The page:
Solve health care, win the White House

Now that it looks as if war with England has narrowly been averted, my optimism about the future is running so high, I’m beginning to believe a Democrat could win back the White House and Make America Even More Super Greater Than Ever Before Believe Me. The cost of MAEMSGTEBBM caps will be slightly higher due to the extra embroidery.

For Democrats to prevail in 2020, to paraphrase Bill Clinton, it’s economics, stupid. Since we’re quoting Bubba, we must acknowledge that pocketbook issues have long-since trumped presidential ethics as a voter concern.

A key issue facing Americans is the cost of health care and the immoral uncertainty of a bloated system in which the size of one’s wallet dictates the quality of care — and sometimes whether you live or die. Two-thirds of all bankruptcies are health care-related. Your money or your life. health care represents 18 percent of GDP, however, life expectancy continues to erode. In America.

Instead of lowering health care costs as promised, the president diminished coverage and made it more expensive for low-income Affordable Care Act policy holders by eliminating some reimbursements to insurance companies for deductibles and co-pays. Insurers hiked ACA rates 22% in North Dakota this year alone, according to the Kaiser Family Foundation. By sabotaging the ACA, Trump increased the number of uninsured Americans by 7 million.

Republicans, who primarily serve the affluent, despise the Affordable Care Act because for the first time in a long time, it shifted wealth from the top to the bottom instead of vice-versa. Oppressed billionaires can relax, though. The top 1% still holds more wealth than the bottom 90% — about where it was prior to the Great Depression.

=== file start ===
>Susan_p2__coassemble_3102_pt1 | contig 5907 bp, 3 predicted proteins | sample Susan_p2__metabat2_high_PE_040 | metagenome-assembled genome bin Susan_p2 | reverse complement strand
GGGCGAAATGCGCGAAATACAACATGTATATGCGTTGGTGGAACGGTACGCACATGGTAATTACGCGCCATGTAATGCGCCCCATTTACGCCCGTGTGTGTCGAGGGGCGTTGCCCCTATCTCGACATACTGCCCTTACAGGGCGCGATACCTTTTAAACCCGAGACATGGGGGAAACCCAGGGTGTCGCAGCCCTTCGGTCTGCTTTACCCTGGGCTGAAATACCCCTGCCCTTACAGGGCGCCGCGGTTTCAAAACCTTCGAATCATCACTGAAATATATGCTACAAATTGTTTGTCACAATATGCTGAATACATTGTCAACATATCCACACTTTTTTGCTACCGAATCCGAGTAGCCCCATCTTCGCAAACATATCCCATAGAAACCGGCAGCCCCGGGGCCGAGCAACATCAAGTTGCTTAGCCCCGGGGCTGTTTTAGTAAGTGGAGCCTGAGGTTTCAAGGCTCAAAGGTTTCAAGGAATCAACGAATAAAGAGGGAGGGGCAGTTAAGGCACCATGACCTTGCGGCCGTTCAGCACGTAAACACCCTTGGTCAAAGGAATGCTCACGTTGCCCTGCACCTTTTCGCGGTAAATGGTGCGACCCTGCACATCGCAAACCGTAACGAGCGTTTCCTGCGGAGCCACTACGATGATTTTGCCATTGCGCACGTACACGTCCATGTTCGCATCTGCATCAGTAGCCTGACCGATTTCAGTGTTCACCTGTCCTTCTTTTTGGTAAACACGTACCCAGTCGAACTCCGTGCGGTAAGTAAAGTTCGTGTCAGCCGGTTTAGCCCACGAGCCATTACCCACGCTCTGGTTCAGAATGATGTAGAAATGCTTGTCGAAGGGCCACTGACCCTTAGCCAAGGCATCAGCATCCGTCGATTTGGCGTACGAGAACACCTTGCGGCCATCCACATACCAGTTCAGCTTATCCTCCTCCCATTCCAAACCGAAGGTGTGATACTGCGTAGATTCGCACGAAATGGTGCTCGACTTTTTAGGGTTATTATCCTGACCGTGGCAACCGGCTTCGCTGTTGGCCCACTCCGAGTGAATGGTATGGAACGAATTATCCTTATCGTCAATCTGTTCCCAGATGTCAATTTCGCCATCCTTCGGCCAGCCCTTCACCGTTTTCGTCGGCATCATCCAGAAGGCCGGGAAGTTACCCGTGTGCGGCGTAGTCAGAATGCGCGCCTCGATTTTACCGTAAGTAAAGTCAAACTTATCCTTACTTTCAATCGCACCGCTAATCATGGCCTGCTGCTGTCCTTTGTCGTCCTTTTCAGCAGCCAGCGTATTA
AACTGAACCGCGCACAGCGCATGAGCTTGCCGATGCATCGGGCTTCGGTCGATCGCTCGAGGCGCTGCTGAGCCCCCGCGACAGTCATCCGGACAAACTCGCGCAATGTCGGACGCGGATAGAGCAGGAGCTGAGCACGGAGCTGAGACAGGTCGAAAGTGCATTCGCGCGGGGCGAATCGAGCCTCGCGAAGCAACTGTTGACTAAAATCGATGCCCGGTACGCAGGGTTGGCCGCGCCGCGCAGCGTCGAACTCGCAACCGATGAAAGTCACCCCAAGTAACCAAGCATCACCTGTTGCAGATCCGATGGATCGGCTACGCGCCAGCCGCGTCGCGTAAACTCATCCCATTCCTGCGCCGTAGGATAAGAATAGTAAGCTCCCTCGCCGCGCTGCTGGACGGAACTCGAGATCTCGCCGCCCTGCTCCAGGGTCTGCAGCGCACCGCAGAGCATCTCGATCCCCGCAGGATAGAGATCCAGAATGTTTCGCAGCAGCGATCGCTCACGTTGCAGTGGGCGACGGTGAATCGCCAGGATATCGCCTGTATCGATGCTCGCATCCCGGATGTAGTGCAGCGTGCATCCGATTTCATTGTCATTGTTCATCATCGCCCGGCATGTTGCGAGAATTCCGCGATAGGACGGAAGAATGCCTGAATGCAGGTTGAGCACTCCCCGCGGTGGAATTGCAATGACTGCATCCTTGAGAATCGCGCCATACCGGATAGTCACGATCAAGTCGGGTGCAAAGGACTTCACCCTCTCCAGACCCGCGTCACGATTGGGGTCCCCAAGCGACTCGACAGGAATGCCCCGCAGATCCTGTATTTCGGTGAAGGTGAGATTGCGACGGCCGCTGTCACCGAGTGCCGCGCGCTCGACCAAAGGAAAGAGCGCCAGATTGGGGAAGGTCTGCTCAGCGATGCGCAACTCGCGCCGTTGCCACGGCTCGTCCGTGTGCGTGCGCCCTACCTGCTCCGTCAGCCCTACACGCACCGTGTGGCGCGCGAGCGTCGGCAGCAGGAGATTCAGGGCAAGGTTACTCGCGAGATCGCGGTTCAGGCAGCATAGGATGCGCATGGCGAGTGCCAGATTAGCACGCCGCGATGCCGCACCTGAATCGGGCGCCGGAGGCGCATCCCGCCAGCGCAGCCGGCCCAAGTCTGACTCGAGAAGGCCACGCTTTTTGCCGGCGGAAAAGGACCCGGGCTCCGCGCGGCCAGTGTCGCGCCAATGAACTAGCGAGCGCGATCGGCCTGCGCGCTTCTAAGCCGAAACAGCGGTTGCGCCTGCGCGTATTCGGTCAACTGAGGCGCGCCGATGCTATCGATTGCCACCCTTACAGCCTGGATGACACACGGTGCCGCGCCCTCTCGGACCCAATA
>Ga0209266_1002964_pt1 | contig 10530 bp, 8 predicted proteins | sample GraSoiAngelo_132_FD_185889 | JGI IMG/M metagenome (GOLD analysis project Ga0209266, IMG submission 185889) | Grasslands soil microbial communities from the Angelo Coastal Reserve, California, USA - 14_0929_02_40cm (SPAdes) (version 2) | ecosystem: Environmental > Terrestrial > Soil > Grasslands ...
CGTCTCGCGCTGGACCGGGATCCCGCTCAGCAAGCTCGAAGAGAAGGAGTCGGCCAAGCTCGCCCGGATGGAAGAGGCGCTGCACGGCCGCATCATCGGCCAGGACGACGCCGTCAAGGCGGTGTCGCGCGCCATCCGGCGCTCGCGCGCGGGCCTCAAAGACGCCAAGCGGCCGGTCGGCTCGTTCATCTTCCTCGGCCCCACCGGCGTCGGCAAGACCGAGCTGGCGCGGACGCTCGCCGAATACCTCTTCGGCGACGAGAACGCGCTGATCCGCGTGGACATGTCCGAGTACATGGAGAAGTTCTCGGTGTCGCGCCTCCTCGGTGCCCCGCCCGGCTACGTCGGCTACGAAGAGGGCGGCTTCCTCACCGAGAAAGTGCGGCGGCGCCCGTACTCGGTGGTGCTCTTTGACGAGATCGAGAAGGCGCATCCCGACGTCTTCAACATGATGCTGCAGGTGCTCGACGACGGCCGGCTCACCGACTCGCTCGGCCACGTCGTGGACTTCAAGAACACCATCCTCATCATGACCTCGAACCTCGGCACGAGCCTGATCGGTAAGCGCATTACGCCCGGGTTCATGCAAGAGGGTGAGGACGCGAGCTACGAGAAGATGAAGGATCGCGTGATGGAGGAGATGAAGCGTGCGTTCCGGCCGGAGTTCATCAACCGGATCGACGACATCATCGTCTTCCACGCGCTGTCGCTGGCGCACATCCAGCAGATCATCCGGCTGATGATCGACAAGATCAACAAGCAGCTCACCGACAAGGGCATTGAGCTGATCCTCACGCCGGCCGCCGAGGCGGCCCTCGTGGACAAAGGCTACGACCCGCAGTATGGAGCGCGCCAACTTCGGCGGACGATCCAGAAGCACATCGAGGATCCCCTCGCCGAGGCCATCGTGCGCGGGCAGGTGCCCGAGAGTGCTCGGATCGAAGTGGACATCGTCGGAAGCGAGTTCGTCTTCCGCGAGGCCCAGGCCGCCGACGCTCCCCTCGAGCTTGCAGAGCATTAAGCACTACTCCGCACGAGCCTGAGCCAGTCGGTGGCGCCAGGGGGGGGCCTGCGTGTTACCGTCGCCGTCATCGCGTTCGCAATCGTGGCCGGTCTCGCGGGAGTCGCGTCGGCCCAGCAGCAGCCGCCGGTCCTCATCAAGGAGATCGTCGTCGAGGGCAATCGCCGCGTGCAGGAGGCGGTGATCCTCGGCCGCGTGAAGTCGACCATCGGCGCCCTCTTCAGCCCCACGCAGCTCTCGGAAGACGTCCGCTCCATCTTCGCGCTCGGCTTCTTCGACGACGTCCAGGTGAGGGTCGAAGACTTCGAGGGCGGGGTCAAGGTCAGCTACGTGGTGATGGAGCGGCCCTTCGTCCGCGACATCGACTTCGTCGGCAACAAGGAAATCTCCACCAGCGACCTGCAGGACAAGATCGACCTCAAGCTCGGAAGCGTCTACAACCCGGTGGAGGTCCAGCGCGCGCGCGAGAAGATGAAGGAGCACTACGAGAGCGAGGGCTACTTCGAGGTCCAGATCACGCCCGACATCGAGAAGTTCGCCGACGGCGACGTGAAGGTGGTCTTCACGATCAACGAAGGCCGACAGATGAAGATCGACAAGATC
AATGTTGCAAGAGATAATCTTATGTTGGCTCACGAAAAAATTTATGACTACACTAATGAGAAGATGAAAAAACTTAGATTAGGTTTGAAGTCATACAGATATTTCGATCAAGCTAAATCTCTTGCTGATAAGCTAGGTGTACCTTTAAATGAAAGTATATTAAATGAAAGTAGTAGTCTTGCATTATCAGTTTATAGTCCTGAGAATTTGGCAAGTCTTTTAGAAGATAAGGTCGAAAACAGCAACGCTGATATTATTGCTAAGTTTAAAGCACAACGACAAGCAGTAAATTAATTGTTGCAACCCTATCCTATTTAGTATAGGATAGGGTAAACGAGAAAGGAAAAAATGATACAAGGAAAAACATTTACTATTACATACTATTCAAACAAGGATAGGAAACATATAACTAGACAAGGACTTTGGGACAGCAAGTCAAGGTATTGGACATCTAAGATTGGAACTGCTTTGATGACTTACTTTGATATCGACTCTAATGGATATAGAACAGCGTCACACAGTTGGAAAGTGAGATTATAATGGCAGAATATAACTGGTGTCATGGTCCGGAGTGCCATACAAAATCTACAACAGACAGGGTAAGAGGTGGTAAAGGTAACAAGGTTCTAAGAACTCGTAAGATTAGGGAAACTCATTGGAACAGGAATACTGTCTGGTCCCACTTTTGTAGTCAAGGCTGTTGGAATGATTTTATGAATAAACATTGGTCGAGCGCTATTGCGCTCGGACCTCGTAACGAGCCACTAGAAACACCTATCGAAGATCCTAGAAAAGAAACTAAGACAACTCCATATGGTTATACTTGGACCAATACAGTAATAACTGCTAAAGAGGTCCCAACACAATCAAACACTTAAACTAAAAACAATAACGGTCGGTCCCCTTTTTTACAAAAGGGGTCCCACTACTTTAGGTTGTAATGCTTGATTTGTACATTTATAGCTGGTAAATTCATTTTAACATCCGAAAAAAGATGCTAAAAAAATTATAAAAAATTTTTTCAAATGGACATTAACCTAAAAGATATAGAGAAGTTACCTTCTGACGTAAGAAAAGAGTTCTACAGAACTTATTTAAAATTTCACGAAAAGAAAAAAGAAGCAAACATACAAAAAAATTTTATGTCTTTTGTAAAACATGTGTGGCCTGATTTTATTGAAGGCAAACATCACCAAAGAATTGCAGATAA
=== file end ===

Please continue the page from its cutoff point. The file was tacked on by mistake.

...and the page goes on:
Republicans have have failed for a decade to deliver a better plan, but a recent study suggests it’s possible to cut costs for families and businesses. According to the Political Economy Research Institute, a Medicare for All system would save $5.1 trillion in overall health care expenditures over a decade. It would also boost workplace productivity and upward mobility, allowing workers to move freely from job to job without being handcuffed to employers for health insurance. There’d be fewer bankruptcies.

Once freed from the onus of providing insurance, businesses, which pay nearly $20,000 per family policy, would have more capital to apply to innovation and growth, making American industry more competitive in a global market, arguably lowering the trade deficit.

This advances free market principles by introducing progressive philosophies that adhere to the belief that social safety nets are a necessary and civilized counterbalance to the inevitable excesses of capitalism. Yin and Yang. Left and Right. Balance.

But, but . . . isn’t that like socialism? No more than sweetheart tax breaks for the wealthiest among us. No more than subsidized energy and agriculture.

Forget labels. It’s about the expectations we have as Americans. We wanted public education, so we got it. It’s an investment that pays dividends. We wanted senior citizens to have a modicum of security in retirement — because it’s the right thing to do — and we got it. From Democrats.

If we want a more affordable single-payer health care system, we’ll get that, too — but history tells us it won’t come from Republicans.

Tony Bender writes an exclusive weekly column for Forum News Service.


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